stuff up? >> not with his base, don, but i think increasingly he does. i mean, we're starting to see a president who is losing it. i'm starting to think of him, trump and the truth are like a vampire with the sun. he can't tolerate it. and it's all closing in on him. we wonder what's in the "national enquirer" safe. we wonder what's in bob woodward's book. he had incredible access to past and present staffers. and he's going nuts on twitter in the morning. i mean, people think he's scared of that book. he thinks mueller is closing in and that's why he's getting, you know, more frantic. i have no evidence that -- >> you think he's going to read bob woodward's book? >> no, i don't, but i think he's going to watch you talk about it on tv and freak out. he's going to watch it dominate the news i predict for days. i think that book is going to have that much damaging information. >> yeah. >> he won't read it. >> so michael, in another tweet,
trump tried to falsely argue where the interview where he admitted to firing james comey because of the russia investigation, he said it was somehow not accurate. he said, "lester holt got caught fudging my tape on russia." so that's not true. why is trump making this bogus excuse now? >> well, i think that he is throwing out a million things, joan is right, that he is losing it to some degree. but what happened this week? we saw really all of the people of the united states and many people around the world express great love for john mccain. the contrast between john mccain and donald trump became incredibly acute and i think he cannot even let a man who's just died get this kind of attention. without freaking out. so he was saying everything, all kinds of nonsense. i do think it's also true that
the pressure on him right now is enormous. he's under i think this great fear of this book coming out and what's going to happen next. it's been a horrible summer for him and it may not be a very good autumn. >> david -- >> don, can i make one more quick point about the lester holt interview? the lester holt interview stands on its own. the president's fudging comment makes no sense. you know, and it's a year-plus after he had a chance -- >> 15 months. >> -- to say, oh, he took me out of context but there's also the may 9th, 2017, letter in which president trump notified comey he was fired where he referenced i appreciate that you told me three different times that i wasn't under investigation, but i still agree with the justice department that you've got to go. that's in a letter. so i -- it's hard for the president to maintain at this point that comey and the russia investigation had nothing to do with comey's firing. >> joan, i've got to ask you before we go "the new york times" reporting that michael
cohen and then candidate trump they came up with this potential plan to buy these catch and kill stories from the "national enquirer" that could prove damaging to trump. and tobaccos up a report that cnn, you remember we heard on tape of them talking about our friend david. >> david. >> gets hit by a bus -- >> truck. right. >> by a truck. what does this tell you? >> i think they were afraid of what was in that safe and honestly, that -- that tape where they say all the stuff, all the stuff, a couple times, not just one story, every time you listen to it, it gives us more. and now when i hear that line, don, that he might, david pecker, might get hit by a truck, i worry for david pecker. because trump has been talking like a mob boss lately. i think david pecker should watch out for trucks because it's such an ominous weird thing to say. >> for someone to say. i would say to you, michael, you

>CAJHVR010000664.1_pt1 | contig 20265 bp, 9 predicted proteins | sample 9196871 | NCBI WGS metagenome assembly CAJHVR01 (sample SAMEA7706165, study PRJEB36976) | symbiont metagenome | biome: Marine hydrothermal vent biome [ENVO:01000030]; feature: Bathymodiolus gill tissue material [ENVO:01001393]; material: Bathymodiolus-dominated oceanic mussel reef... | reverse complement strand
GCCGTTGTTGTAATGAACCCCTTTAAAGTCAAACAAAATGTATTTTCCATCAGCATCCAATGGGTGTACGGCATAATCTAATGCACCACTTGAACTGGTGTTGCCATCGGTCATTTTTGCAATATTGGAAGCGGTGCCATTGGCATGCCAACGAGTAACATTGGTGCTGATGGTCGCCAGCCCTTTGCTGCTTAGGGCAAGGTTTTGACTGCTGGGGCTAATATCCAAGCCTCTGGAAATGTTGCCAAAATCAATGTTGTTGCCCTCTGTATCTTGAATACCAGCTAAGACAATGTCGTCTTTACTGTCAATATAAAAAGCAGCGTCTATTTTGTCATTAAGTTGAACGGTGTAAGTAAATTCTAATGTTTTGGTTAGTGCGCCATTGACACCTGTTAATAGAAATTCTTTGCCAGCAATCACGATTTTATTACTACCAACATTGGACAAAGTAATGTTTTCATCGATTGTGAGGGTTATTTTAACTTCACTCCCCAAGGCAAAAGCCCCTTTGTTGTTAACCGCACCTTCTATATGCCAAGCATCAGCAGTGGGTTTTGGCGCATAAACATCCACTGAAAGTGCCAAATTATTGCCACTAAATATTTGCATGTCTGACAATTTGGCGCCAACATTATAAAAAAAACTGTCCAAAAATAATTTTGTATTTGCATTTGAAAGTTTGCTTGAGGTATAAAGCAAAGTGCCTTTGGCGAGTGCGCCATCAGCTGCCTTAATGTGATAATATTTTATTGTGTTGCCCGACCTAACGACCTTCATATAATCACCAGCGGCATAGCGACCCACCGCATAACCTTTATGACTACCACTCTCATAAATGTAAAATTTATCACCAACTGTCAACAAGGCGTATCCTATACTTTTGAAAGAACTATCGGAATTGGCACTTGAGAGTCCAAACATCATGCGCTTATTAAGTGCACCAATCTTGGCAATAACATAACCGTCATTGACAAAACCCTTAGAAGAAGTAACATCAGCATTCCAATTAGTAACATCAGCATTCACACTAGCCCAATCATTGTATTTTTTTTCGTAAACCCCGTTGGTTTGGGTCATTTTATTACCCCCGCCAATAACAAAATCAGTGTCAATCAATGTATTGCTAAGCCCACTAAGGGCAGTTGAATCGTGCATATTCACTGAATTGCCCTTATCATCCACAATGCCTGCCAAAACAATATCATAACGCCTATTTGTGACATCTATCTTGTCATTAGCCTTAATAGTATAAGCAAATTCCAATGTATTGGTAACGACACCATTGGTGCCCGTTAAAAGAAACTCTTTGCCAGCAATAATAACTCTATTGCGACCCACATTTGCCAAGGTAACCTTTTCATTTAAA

sort of have a degree in trump because you've written about him. what do you think is here -- what do you think is so -- he's so concerned about? more to come? >> i think he's afraid of what's to come. i think he understands mueller and the southern district of new york are now inside trump tower. they have his 500 different business entities under close examination. they have a source in mr. weisselberg who's been cfo and accountant for the trump operation for decades. now cooperating. they have michael cohen. and there is word of another trump tower executive who's been seeking a deal with the southern district. so he's got to be very concerned that all of the secrets that he's kept hidden for so long are going to be revealed. >> yeah, he said he's not worried about weisselberg, said he cooperated for just over a period of time. there was a certain period of
time. he said he's not concerned about it. he doesn't think he said anything derogatory about the president. thank you, all. appreciate it. when we come back, the president threatening tonight that he'll get involved if the fbi and justice department don't, in his words, straighten out. wonder what robert mueller thinks of statements like that.
breaking news, president trump slamming the justice department and the fbi tonight and threatening to get involved. the president didn't specifically mention the russia investigation, but it's pretty clear what he was talking about. here's what he said. just a little while ago to supporters in indiana. >> our justice department and our fbi have to start doing their job and doing it right and doing it now. because people are angry. people are angry. what's happening is a disgrace. and at some point, i wanted to stay out, but at some point, if it doesn't straighten out properly, i want them to do